The announcement of new leadership at Radio Free Europe/Radio Liberty could signal the beginning of a new era in U.S. international broadcasting.

Last week, foreign policy specialist and German Marshall Fund senior fellow Jamie Fly was appointed Radio Free Europe/Radio Liberty’s new president, a choice that bodes well for the mission and for management of the Prague-based media operation.

Fly brings serious foreign policy credentials to Radio Free Europe/Radio Liberty. Too often, the selection of leadership at the U.S. government’s broadcasting services has focused strictly on journalistic credentials, more so than on foreign policy expertise.

That in turn has contributed to a lack of proper focus on mission and priorities. 

The U.S. Agency for Global Media is not a traditional media operation—nor should it be. It’s part of the strategic toolkit of U.S. foreign policy and should prioritize its resources accordingly.

Fly, who will take over on Aug. 1, currently serves as director of the German Marshall Fund’s Future of Geopolitics and Asia programs and co-director of its transatlantic Alliance for Securing Democracy.

His resume also includes stints as a staffer in Congress, the National Security Council, and the U.S. Department of Defense.

“Jamie is an extraordinary choice to lead RFE/RL at this critical juncture,” said Radio Free Europe/Radio Liberty and U.S. Agency for Global Media Board Chairman Ken Weinstein.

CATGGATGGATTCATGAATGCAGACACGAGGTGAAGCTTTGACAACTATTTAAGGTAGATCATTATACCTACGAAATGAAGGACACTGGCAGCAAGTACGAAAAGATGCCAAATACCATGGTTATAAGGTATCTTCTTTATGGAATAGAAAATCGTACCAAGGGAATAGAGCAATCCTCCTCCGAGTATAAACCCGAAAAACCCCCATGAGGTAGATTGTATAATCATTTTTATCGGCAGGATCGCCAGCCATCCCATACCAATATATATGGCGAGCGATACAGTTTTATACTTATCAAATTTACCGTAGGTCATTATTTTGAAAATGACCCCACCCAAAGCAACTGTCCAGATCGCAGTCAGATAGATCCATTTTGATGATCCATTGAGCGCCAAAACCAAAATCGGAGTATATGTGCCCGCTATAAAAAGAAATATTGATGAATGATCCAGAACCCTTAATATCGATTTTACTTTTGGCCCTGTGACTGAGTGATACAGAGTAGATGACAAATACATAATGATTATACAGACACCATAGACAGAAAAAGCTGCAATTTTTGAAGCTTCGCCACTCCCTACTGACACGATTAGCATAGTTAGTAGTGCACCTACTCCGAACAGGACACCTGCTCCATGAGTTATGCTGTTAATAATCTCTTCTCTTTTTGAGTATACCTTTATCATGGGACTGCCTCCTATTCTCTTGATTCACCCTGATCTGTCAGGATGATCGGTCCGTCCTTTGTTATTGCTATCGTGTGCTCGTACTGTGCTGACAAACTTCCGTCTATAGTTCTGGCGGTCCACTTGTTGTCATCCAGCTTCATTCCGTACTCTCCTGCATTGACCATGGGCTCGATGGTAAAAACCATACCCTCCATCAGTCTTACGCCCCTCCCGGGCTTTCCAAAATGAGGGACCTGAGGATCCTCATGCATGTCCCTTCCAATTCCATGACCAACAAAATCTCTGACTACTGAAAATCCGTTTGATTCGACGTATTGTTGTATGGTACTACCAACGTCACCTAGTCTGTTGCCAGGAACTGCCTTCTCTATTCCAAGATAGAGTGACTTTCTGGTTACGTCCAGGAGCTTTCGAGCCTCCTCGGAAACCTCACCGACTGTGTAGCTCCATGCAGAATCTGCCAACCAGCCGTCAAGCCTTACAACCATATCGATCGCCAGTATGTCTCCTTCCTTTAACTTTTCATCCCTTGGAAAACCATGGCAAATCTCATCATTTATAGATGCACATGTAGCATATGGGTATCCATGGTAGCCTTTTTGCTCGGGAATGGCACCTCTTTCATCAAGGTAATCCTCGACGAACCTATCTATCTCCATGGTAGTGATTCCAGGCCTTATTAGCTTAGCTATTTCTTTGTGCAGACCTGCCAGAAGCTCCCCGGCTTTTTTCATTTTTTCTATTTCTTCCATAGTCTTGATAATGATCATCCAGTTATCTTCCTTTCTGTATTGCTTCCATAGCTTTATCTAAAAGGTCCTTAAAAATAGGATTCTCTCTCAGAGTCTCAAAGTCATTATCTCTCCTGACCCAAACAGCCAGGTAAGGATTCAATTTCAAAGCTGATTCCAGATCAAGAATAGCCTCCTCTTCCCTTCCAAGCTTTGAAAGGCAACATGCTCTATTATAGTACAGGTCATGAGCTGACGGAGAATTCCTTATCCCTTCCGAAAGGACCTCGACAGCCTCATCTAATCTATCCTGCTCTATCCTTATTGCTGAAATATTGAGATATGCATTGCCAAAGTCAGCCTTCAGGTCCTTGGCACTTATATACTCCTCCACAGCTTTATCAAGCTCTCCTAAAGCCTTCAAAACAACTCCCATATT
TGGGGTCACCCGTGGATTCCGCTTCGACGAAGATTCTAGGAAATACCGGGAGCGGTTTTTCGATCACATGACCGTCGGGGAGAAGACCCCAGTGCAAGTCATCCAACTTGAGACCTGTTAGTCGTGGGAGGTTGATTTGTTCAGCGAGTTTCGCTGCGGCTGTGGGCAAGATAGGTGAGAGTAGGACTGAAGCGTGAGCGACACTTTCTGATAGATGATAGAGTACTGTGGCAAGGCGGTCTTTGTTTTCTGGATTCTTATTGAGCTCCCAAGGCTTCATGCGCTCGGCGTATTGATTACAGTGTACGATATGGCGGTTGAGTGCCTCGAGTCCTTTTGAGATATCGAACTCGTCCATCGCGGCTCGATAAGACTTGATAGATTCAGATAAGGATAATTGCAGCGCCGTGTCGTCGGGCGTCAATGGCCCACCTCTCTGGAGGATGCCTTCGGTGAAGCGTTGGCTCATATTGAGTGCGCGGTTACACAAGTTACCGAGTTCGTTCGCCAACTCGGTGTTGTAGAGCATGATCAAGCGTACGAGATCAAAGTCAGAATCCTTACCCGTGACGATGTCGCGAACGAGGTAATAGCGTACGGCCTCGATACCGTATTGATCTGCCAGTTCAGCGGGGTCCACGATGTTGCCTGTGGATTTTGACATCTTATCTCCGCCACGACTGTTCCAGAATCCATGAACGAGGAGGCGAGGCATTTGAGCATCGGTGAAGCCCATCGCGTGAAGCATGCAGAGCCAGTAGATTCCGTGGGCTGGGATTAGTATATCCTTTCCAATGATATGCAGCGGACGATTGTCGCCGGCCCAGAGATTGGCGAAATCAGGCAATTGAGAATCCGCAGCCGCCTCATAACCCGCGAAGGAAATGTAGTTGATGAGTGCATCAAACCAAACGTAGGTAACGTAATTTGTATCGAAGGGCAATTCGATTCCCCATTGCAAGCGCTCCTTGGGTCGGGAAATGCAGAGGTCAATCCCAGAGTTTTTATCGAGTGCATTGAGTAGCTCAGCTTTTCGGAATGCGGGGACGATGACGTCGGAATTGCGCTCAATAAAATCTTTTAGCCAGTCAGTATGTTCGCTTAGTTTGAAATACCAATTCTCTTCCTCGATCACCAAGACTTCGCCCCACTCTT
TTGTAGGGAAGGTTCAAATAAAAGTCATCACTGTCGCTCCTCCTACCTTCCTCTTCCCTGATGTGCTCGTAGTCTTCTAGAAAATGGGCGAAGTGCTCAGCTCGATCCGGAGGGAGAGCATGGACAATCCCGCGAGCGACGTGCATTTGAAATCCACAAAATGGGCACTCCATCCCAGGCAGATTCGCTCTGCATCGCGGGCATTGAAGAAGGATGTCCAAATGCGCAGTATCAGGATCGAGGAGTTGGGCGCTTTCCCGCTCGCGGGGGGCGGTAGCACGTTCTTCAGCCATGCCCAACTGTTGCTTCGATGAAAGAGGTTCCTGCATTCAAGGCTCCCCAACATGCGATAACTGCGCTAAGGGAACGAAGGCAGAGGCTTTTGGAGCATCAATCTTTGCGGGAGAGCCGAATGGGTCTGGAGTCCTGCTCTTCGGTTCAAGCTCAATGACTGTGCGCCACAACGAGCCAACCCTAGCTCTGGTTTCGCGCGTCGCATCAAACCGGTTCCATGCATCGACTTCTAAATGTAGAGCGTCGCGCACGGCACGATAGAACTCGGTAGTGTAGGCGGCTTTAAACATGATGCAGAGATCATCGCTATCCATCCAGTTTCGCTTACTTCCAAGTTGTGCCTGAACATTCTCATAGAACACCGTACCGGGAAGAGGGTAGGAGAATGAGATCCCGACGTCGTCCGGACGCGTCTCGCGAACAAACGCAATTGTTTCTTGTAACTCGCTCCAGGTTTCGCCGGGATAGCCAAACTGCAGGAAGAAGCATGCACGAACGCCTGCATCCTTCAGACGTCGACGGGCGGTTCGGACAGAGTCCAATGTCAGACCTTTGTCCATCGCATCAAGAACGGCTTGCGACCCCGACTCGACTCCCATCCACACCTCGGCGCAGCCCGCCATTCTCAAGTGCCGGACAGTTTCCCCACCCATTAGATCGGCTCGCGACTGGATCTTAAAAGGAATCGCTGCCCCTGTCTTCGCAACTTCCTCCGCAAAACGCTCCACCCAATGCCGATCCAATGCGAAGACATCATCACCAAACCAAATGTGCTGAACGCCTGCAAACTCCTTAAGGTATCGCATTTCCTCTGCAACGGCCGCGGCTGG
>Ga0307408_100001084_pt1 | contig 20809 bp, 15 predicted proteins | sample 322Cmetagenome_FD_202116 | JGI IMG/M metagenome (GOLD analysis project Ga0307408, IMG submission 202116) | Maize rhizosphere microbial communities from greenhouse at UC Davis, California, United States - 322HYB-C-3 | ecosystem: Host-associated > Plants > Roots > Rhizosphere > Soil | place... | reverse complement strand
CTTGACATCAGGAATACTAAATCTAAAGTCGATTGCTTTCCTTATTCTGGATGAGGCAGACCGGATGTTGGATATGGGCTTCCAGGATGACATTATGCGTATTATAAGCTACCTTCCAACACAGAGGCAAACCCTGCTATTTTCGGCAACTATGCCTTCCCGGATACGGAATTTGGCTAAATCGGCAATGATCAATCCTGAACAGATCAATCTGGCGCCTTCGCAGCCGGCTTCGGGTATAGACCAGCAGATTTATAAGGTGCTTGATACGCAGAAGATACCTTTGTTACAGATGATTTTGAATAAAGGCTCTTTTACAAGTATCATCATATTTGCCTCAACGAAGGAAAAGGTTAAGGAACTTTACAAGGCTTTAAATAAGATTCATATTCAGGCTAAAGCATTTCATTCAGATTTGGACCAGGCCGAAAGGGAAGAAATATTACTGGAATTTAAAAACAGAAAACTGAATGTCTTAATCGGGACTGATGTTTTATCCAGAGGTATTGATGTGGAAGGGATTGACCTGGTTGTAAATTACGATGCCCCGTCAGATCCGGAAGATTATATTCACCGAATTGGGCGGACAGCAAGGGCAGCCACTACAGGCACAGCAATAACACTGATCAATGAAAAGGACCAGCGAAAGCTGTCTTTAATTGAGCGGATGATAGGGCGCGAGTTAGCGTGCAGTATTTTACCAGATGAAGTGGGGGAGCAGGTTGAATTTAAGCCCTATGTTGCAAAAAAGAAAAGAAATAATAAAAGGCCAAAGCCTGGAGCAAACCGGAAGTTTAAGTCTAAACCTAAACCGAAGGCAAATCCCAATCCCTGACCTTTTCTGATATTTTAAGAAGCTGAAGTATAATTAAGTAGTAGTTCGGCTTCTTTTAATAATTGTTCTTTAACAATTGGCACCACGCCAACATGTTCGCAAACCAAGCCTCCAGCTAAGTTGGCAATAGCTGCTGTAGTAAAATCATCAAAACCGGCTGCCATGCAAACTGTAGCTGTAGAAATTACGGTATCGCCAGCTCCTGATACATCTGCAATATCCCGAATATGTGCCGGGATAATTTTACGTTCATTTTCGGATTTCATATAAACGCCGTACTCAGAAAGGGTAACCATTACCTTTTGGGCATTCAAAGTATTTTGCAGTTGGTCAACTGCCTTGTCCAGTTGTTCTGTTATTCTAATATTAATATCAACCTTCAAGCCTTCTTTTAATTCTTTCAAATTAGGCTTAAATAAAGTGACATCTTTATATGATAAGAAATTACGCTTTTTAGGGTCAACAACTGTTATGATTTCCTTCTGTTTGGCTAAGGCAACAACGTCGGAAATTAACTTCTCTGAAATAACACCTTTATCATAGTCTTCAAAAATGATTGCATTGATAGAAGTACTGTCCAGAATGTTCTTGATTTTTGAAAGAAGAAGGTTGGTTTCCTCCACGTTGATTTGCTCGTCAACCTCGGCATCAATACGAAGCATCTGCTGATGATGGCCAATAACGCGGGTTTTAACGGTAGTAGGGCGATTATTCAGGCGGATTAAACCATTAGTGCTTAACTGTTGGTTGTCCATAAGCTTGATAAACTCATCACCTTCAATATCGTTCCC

“RFE/RL’s mission of providing objective news to audiences needing fact-based information and analysis is more vital than ever,” Weinstein said.

“Jamie’s understanding of geopolitics, passion for human rights, and broad contacts in Washington and around the globe make him ideally suited to lead the network in delivering top-rate content across all platforms to audiences in Eastern Europe, Eurasia, Central Asia, Afghanistan, Pakistan, and Iran,” he added.

A new beginning for the rest of the media services under the U.S. Agency for Global Media, however, depends on the willingness of Congress to move forward with the nomination of a new chief executive officer to lead the agency.

Major broadcasting reforms were mandated by law in 2016, but have not been advanced by the Trump administration.

Management under current CEO John Lansing (who did not go through Senate confirmation) has gone downhill, with scandal after scandal rocking the agency, including Lansing’s top aide, Haroon Ullah, defrauding the U.S. government of tens of thousands of dollars; numerous reporters in the Nigerian service taking bribes; and journalists in VOA’sMandarian service being punished because of interference by the Chinese regime.

The Daily Caller News Foundation on Tuesday described persistent anti-Trump social media activity by a Voice of America staffer, which the management has failed to address.  

Wrote veteran Azeri reporter Khadija Ismayil on Facebook last year after resigning from Radio Free Europe/Radio Liberty:

I left RFE/RL recently, when I felt it is difficult for me and my colleagues to make senior management (most of whom are in a crisis of career stagnation) to listen to its journalists.

Stand strong, my dear Georgian colleagues; don’t compromise journalism. Unlike managers in Prague, for you it is more than a workplace and paycheck. It is about the right to tell truth.

President Donald Trump more than a year ago nominated documentary filmmaker Michael Pack for the job of CEO of the U.S. Agency for Global Media. Senators need to move without delay to get Pack’s confirmation hearing under way.